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Where to Start with Risk Assessment at the Platform Train Interface

The Platform Train Interface (PTI) continues to present risk to passengers. For example, in 2018/2019 there were seven fatalities at the platform edge. To reduce passenger harm at the PTI it is essential to better understand the range of risks present, what causes them, who is at risk and how these risks can be controlled. Risk assessment allows us to do this.

What to assess at the PTI?

The PTI covers:

  1. The length and width of the platform
  2. The length, height and width of the train up to the bodyside furthest from the platform
  3. Trains stopped, arriving, departing or passing through the platform without stopping,
  4. When no train is present at the platform
  5. Electrification systems, or live train mounted electrical equipment

These PTI variations are illustrated in the diagrams below. 

Figure 1: Parameters of the PTI with train in platform

Figure 2: Parameters of the PTI with no train in platform

There are a range of different risks to passengers and staff. These are comprised of high likelihood, but low severity hazardous events (such as slips, trips and falls) and low likelihood, but high severity hazardous events (such as dragging, falling from the platform and being struck by the train).

There are three common risk assessments used to understand these risks and identify suitable controls:

  • Platform safety and train dispatch risk assessment – identifies the range of risk present at the PTI. It is used to determine appropriate train dispatch processes and measures to manage the safe behaviour of passengers at the PTI.
  • Aerodynamic risk assessment – assess the aerodynamic risk caused by passing trains and determine suitable measures to control this risk.
  • Crossfall risk assessment – helps understand the risk posed to passengers of sloping platforms. This is especially relevant for passengers with pushchairs or those in wheelchairs.

How to assess risk at the PTI?

Whilst the format and application of risk assessments can vary, the fundamental principles are always the same. In every risk assessment, the aim is to make a safe decision. That is, determine risk controls that reduce or eliminate the risk so far as is reasonably practicable and then monitor and review these to be sure they are effective.

It is also a legal obligation for all duty holders. Under The Railways and Other Guided Transport Systems (Safety) Regulations (2006) and the Health and Safety at Work Act (1974) duty holders are required to provide a safe operating environment that is informed by risk assessment. In the context of the PTI, this requires the completion of a risk assessment for each platform and using the results to help ensure, so far as is reasonably practicable, that passengers are able to safely board and alight trains and wait on platforms.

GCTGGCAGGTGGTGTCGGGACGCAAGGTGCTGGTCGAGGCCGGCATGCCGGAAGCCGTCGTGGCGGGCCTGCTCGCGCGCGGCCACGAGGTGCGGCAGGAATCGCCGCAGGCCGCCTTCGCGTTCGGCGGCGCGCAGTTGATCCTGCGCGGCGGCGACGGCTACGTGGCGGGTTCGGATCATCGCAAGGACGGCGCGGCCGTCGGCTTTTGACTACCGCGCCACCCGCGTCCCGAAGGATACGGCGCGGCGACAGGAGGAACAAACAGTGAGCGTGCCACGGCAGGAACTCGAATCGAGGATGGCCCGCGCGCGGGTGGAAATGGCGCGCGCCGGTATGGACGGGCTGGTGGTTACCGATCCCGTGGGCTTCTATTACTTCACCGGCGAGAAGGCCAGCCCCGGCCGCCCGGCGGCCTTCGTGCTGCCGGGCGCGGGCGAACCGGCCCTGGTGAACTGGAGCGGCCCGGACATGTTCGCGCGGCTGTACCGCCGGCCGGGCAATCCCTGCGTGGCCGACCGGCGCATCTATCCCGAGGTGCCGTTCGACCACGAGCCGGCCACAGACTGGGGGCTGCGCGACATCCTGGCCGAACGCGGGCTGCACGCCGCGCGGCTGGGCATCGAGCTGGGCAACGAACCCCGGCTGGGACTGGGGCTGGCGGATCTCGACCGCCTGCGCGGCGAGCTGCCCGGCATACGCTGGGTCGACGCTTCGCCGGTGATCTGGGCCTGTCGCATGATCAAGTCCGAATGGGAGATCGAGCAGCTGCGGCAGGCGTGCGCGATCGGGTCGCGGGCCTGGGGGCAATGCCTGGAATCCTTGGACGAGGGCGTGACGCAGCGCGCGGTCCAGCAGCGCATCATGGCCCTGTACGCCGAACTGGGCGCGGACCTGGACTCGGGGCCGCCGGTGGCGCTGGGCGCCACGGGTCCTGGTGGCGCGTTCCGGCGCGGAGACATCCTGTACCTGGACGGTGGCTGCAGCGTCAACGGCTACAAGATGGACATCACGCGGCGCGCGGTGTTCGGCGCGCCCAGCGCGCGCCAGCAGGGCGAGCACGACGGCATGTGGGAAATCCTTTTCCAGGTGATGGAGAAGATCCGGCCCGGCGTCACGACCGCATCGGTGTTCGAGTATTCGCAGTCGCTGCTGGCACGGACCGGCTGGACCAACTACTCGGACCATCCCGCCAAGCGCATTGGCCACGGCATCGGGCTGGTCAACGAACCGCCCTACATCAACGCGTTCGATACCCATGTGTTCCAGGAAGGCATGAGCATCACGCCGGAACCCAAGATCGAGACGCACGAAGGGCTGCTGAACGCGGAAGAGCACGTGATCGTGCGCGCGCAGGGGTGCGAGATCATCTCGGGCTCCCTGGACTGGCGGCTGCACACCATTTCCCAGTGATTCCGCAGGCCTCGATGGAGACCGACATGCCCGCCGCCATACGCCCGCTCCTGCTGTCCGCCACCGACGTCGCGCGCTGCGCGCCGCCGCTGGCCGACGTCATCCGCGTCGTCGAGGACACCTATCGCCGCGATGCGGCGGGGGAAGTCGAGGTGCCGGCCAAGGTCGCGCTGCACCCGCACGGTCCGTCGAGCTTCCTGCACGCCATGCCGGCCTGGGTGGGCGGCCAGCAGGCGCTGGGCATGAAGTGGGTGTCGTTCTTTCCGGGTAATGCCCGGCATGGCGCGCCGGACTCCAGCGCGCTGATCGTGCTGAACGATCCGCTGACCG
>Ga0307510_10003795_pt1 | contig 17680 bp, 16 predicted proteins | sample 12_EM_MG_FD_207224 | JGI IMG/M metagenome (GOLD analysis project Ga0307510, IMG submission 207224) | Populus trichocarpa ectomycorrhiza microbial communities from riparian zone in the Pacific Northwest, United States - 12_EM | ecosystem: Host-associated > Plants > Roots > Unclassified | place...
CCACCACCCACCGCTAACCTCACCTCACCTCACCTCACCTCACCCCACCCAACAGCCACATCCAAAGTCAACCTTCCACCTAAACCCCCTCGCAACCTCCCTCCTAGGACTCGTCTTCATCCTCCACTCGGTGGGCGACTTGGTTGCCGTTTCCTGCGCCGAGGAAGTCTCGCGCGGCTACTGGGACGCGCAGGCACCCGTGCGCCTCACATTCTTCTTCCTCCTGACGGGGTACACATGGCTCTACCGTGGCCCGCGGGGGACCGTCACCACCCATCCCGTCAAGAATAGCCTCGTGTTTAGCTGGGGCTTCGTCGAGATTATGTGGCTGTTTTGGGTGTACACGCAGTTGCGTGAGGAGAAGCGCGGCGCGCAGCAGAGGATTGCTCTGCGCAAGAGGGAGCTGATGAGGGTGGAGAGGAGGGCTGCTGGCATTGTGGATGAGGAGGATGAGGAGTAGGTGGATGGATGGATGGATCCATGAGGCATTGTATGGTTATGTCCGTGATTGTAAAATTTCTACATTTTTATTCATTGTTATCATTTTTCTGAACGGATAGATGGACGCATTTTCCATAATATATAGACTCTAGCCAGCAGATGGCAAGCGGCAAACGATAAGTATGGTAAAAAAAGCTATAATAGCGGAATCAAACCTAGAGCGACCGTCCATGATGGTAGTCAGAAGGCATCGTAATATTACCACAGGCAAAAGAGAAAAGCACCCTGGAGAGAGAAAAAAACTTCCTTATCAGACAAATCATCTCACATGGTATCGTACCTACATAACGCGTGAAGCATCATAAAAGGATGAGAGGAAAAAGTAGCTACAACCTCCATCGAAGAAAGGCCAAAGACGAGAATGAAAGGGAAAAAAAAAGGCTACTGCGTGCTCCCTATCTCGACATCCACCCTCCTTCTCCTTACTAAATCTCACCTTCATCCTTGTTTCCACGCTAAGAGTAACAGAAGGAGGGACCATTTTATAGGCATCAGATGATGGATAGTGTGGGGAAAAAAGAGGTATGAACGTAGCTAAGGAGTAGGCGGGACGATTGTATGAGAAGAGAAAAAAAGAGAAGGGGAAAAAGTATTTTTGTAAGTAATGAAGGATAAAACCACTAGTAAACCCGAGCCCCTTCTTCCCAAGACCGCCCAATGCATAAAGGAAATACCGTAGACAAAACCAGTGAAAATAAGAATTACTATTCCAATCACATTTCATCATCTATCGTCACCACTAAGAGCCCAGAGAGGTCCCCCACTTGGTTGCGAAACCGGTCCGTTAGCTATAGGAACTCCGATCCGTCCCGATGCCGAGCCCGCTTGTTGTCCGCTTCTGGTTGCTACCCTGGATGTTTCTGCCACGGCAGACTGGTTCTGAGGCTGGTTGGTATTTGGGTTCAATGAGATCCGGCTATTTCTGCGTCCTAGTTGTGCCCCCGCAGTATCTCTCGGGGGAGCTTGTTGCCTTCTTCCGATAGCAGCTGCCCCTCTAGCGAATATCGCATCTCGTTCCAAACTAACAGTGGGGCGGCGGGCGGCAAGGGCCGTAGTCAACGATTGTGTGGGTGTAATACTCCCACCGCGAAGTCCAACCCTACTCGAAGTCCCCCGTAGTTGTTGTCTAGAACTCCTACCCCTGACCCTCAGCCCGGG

The term so far as is reasonably practicable is used because it is understandable that it is not always possible or practical to eliminate the source of all risks that are identified. This means that the level of risk identified, and the benefit achieved by controlling that risk should be balanced against the financial, resources and practical costs of implementing the measure. If there is a balance, then that would be considered reasonably practicable. If the balance is grossly disproportionate, for example the cost grossly outweighs the safety benefit, then this would be considered not reasonably practicable.

Read the Taking Safe Decisions framework which provides guidance on this.

To achieve this, the following steps are typically taken:

 

Plan the assessment

  • Define what is being assessed. 
  • Identify who is competent to complete the assessment.
  • Decide on who else should be consulted on the assessment e.g. other operators, station staff etc.
  • If more than one assessment is required, create a prioritisation plan

Identify risks

  • What activities, processes or features could create risk?
  • Review previous accident data to see if there are trends that might highlight a risk.
  • Look for risks that might not be immediately obvious e.g. the effect of noise levels on long-term health.
  • Who could be at risk from harm? Some examples are: 
    • Passengers (and specific demographics e.g. the elderly)
    • Groups with specific legislation (e.g. pregnant women, individuals with impairments)
    • Station staff and dispatch staff
    • Contractors
    • Wider public

Evaluate risks and implement controls

  • How likely is it that harm will occur? What would be the severity?
  • Are we doing everything reasonably practicable to control the risk? Or could the risk be further reduced or eliminated?
  • What controls currently exist, how effective are they and what else can be in place?
  • How often should the hazard and controls be reviewed? (The higher the risk, the more often).

Record assessment results. These should include:

  • Significant findings
  • People involved
  • Reason for the assessment
  • Actions 
  • Timescales 

The records should be simple and clear so others can understand them.

Monitor and review 

  • Has there been significant changes to the environment, tasks or processes that may create new risks or effect current controls?
  • What does staff and customer feedback tell you about risk and the effectiveness of your controls?
  • Is there new learning from data, incidents or wider industry that means a review of the risk assessment would be sensible?
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